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NZ O&G Industry Wrap - February 2018

By Neil Ritchie

This year’s first “well known” exploration well – Pukatea-1 – is proving positive so far for operator Canadian listed junior TAG Oil and its minority partner asx listed junior Melbana Energy.

In late February TAG reported that Pukatea-1, in licence PEP 51135 (TAG 70% and Melbana 30%) in onshore Taranaki had reached the 3100 metre target depth without intersecting the primary target, the Eocene-aged Tikorangi Limestone Formation. However, TAG says it is still encouraged by the potential oil play encountered in the well's secondary and shallower Miocene-aged Mount Messenger target at a depth of about 1618 metres.

There were also intermittent hydrocarbon shows between 2520 metres and 2680m. So now TAG plans to run detailed wireline logs to evaluate these shows and the entire lower interval to 3100 metres.

Furthermore, as a result of the previously reported potential oil pay in the Mt Messenger zone, following wireline logging, TAG is planning to initially focus on that oil zone and complete the well to enable a future production test to be done. This will allow TAG to evaluate the production potential of the Mt Messenger oil zone, and a successful test could result in restarting oil production from the currently suspended Puka oil field.

TAG chief executive Toby Pierce says: “It is highly probable that we can produce from the Mount. Messenger zone in this well in due course and, along with the shut-in Puka-2 well (drilled by the now defunct Kea Petroleum a few years ago), this will allow us to monetise this asset at the appropriate time.”

And last December 31, the company had a healthy C$3.3 million in cash and cash equivalents and C$9.8 million in working capital. TAG’s average net daily production for the December quarter decreased by nine percent to 1043 barrels of oil equivalent per day (boepd) compared to the 1151 boepd for the September quarter. However, revenues from oil and gas sales increased by six percent from C$6.0 million for the September quarter to C$6.4 million for the December quarter.

Last November New Zealand Petroleum and Minerals approved TAG’s application to extend the company’s 70 percent working interest in the of Cheal East mining license PMP 54877 for an additional five years.

Meanwhile, also in onshore Taranaki, Greymouth Petroleum has shifted its Tiger Drilling Rig 3 from its Kowhai A wellsite to the nearby Radnor wellsite in onshore Taranaki to do some or both of the following: clean out the old Radnor-1 (well first drilled some 14 years ago by then Auckland-based operator Bridge Petroleum and Denver-based partner Westech Energy New Zealand) and redrill Radnor-1; drill a new and probably deviated well testing other geological formations.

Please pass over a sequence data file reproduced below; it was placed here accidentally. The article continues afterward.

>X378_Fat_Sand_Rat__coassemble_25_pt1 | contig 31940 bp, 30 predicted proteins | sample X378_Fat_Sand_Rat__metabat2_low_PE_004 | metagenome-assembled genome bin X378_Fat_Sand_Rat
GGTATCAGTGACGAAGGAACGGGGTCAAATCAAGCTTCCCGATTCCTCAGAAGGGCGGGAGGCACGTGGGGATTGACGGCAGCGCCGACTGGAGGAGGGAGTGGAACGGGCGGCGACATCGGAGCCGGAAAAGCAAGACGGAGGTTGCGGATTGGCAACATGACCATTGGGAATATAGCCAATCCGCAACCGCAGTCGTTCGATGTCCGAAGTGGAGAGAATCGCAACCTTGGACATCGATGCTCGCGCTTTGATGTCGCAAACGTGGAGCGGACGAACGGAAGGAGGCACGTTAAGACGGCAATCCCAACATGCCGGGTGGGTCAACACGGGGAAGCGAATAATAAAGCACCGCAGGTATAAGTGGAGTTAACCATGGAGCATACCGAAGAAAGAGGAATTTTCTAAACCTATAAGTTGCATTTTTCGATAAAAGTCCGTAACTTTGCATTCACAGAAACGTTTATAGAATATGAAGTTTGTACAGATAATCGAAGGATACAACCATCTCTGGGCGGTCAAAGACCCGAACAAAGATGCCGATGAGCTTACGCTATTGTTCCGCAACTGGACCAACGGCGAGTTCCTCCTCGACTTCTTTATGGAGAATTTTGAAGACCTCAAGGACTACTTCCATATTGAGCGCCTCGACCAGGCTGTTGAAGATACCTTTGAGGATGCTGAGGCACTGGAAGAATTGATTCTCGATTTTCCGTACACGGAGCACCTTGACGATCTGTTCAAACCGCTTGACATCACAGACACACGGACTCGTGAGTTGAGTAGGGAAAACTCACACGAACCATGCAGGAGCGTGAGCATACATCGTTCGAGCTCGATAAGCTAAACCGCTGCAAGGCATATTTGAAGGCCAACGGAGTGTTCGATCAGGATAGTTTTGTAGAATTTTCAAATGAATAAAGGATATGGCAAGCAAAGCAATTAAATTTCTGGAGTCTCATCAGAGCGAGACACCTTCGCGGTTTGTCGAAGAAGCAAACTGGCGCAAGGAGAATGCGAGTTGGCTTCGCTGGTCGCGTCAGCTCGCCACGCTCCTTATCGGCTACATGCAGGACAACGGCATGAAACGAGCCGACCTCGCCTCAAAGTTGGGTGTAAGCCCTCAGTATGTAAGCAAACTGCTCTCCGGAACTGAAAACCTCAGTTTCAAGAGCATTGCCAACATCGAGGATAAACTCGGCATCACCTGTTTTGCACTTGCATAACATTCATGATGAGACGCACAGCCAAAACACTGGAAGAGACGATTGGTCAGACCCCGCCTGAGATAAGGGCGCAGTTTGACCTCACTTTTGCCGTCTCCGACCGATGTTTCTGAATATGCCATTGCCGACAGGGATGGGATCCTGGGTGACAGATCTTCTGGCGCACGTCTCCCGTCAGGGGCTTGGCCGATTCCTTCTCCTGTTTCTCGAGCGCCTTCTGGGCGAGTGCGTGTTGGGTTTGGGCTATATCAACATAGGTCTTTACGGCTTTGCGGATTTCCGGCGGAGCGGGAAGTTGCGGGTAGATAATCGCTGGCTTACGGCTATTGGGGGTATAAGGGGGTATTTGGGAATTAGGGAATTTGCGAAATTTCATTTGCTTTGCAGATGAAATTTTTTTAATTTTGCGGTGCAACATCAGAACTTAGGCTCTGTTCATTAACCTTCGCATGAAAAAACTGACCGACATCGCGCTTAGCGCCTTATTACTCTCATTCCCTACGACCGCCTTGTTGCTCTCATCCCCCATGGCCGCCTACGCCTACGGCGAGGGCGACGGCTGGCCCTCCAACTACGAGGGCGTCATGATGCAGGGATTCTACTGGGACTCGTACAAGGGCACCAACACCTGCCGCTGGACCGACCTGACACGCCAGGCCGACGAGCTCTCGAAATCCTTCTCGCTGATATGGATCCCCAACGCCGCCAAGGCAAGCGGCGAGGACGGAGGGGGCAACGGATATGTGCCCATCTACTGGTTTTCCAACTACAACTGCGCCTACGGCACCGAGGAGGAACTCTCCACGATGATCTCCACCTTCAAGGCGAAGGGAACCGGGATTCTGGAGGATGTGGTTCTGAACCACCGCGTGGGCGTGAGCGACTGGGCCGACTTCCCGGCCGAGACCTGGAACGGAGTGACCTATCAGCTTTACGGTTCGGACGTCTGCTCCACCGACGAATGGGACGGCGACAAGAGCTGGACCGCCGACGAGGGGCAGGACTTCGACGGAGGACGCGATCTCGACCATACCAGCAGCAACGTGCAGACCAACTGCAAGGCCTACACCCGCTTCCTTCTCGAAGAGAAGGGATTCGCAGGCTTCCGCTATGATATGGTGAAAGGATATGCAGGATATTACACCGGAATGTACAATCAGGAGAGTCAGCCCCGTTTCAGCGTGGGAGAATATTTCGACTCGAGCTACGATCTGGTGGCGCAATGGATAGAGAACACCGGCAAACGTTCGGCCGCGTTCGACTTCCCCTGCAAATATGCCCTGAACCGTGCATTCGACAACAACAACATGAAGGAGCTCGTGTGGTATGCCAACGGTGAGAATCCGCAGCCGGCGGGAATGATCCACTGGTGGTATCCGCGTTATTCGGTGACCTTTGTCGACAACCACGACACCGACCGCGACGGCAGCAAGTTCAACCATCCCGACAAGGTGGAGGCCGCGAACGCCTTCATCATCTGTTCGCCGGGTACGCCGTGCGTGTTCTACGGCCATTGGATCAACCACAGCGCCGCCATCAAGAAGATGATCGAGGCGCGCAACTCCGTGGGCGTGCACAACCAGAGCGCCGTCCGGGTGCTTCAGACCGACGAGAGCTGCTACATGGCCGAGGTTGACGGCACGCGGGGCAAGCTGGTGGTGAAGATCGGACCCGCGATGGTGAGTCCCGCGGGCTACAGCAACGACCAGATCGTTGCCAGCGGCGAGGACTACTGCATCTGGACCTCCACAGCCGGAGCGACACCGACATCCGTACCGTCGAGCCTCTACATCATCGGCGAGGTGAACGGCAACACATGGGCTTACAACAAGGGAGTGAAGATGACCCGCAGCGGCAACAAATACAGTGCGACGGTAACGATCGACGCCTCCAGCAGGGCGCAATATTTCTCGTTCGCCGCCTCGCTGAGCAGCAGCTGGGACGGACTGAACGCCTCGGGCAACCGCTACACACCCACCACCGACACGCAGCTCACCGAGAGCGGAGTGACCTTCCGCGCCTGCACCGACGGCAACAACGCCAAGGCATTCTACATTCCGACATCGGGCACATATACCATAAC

With Radnor-1, Bridge and Westech were later awarded a 10-year mining permit for the Radnor onshore gas-condensate field and even built a small production station near Stratford though it soon proved non-commercial. Then Canadian listed junior TAG Oil took over the licence and drilled a deviated Radnor-1 well, which also proved non-commercial, TAG later relinquished the permit. Then early this decade Greymouth took over as operator.

Contact Energy taking over the Ahuroa means more petroleum production through the nearby Waihapa production station benefiting owners Canadian listed junior New Zealand Energy Corp and private Kiwi company L&M Energy.

Meanwhile, methanol manufacturer Methanex is planning another shutdown later this year but is not commenting on whether this will involve one or more of the three methanol production facilities it operates – two at the Motunui site north of New Plymouth and the nearby Waitara Valley plant.

Recent advertisements include contractors or sub-contractors wanting positions for qualified and suitably experienced boilermakers, fitters and trade assistants for the proposed shutdown. However, Methanol is declined to comment on specifics of the proposed shutdown.

Aussie company Beach Energy has been given the green light by the Overseas Investment Office for a $1.75 billion deal to buy the rights or interests in up to 100 per cent of the fully paid ordinary shares in Lattice Energy, a subsidiary of ASX-listed Origin Energy. Lattice has a 50 per cent interest in the Kupe joint venture, which operates the Kupe Production Station and other assets associated with the Kupe gas field.

Recent takeover target New Zealand Oil & Gas has asked for more time before it, as operator, and joint venture partner Beach Energy, have to commit to drilling in the Clipper licence PEP 52717 (containing the Barque Prospect). The previous deadline was to commit by April 2018 to drilling by mid-2020. However, NZOG has asked the NZ Petroleum & Minerals unit for more time to analyse new information and new Energy and Resources Minister Megan Woods has already extended NZOG's commitment date. Now NZOG has another year, until April 2019, to decide on whether to drill or drop the permits.

NZOG have been looking for farm-in partners for two years to help fund the drilling of the Clipper project to a depth of between 2500 and 3000 metres. However, new NZOG “owner” Ofer Global will not underpin the cost of drilling in the deepwater licence and outside partners will continue to be sought. Monaco-based Global recently paid NZ$84 million for a 67.5% stake in NZOG, but will not be funding any exploration drilling.